In an op-ed for The Hill‘s Congress Blog, Rep. Eddie Bernice Johnson (D-Tex.) and State Senator Sharon Weston-Broome (D-La) argue that telemedicine needs to be a top healthcare priority for America:
With the wide spread expansion of broadband technology, telemedicine is becoming an incredibly effective solution that is providing a new alternative to improve our current health care landscape. These innovations not only result in the substantial reduction of health care disparities, but also in a reduction of healthcare costs across the country.
Hundreds of applications have already been developed, and states that have passed telehealth legislation are realizing many of the benefits. For example, if a patient has heart disease, the use of telemedicine can allow cardiologists to monitor their patient’s vital signs remotely through a patient’s mobile device. These advances can save time, money, and allow physicians to closely monitor the health of their patients at a distance. This example is just one of the many uses of telemedicine, and the more states that adopt telehealth legislation, the more patients these applications can serve.
Over at Information Week, Ken Terry writes about a new report from Minneapolis marketing firm Russell Herder that finds people are increasingly looking online to find out information about health concerns:
Entitled “Seeking Social Solace: How Patients Use Social Media to Disclose Medical Diagnoses Online,” the report draws its conclusions from the comments of nearly 63,000 people on Facebook, Twitter, online message boards, and personal, health-related, and news blogs. Russell Herder used “social monitoring software” to do the research, searching for particular phrases related to news of illness.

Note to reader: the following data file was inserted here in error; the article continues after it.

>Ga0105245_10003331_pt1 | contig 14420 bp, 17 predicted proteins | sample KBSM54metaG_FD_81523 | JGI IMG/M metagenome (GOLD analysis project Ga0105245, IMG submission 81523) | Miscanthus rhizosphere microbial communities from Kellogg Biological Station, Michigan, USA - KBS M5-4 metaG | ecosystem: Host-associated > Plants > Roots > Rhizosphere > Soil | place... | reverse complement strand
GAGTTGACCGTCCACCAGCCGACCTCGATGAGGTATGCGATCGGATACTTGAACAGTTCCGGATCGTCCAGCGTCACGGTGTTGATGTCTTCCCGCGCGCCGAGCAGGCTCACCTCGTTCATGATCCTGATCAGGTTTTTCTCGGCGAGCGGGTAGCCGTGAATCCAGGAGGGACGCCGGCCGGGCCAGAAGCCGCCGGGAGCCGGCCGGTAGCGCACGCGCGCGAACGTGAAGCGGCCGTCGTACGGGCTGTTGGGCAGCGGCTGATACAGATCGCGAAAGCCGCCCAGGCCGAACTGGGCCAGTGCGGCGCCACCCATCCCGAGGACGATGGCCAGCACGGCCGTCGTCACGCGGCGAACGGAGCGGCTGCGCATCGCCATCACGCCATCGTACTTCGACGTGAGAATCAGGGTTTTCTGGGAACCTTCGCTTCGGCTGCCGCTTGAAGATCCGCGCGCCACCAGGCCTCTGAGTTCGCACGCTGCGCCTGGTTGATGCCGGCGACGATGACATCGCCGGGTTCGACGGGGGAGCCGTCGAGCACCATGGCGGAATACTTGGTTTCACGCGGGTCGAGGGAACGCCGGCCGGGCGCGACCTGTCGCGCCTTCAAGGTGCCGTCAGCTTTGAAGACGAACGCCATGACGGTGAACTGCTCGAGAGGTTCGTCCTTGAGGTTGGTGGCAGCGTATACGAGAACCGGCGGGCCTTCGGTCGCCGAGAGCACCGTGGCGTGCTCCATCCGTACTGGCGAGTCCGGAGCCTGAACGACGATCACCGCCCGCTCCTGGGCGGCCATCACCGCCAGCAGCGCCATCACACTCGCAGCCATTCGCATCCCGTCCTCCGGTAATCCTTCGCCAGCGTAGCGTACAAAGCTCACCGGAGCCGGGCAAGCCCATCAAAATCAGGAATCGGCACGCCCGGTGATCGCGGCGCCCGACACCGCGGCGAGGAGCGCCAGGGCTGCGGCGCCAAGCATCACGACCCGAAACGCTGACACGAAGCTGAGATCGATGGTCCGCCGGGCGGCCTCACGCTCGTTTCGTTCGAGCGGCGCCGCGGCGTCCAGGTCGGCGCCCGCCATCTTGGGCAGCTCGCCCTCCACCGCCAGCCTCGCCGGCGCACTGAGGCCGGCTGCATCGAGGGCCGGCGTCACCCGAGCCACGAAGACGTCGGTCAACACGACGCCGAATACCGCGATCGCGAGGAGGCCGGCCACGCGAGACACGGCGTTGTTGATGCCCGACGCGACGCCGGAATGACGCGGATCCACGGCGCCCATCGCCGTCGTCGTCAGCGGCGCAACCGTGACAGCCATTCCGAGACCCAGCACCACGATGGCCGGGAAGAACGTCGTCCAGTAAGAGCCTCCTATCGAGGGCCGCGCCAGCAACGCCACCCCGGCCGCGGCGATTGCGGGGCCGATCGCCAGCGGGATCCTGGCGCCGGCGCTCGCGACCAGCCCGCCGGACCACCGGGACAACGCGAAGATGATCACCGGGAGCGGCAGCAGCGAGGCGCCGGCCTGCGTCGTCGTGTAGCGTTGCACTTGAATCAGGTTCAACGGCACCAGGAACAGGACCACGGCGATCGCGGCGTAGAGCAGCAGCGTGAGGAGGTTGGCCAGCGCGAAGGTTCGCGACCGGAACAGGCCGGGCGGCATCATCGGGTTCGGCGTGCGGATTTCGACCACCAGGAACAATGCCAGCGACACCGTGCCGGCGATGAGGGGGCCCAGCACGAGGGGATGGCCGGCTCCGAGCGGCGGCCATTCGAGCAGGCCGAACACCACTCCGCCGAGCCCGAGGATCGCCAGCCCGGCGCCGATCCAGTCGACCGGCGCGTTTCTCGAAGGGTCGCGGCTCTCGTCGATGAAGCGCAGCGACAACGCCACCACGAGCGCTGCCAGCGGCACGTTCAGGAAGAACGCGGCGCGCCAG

According to the report, 40% of the comments were related to cancer. Terry also writes the research presents a big opportunity for health care organizations:
[T]he tendency of newly diagnosed patients to share this information provides an opening for healthcare organizations. “Given the growing demand for online access to health-related information and support, hospitals, clinics, and organizations should ensure they are providing the social media and website resources their patients and prospects are seeking.”
The full report is available at the Russell Herder website.
Over at App-Rising, Geoff Daily offers his list of the “top ten applications for bettering healthcare through broadband.” Check it out.
Daily concludes his list with this word of caution:
In terms of what we need from next-generation broadband networks to enable all these applications to establish themselves and evolve the answers simple: we need everyone to have access to the best broadband. We need broadband networks with limitless capacity so as demands increase so can the supply needed to support them. We need broadband networks that we can rely on to always work. We need broadband networks with low latency to enable as close to real-time delivery as possible.
And while the benefits of next-generation broadband to how we administer medical care are profound, they’re only the tip of the iceberg.
As the Obama administration aims to reform health care and bring broadband to every person in America, the two issues can easily become one.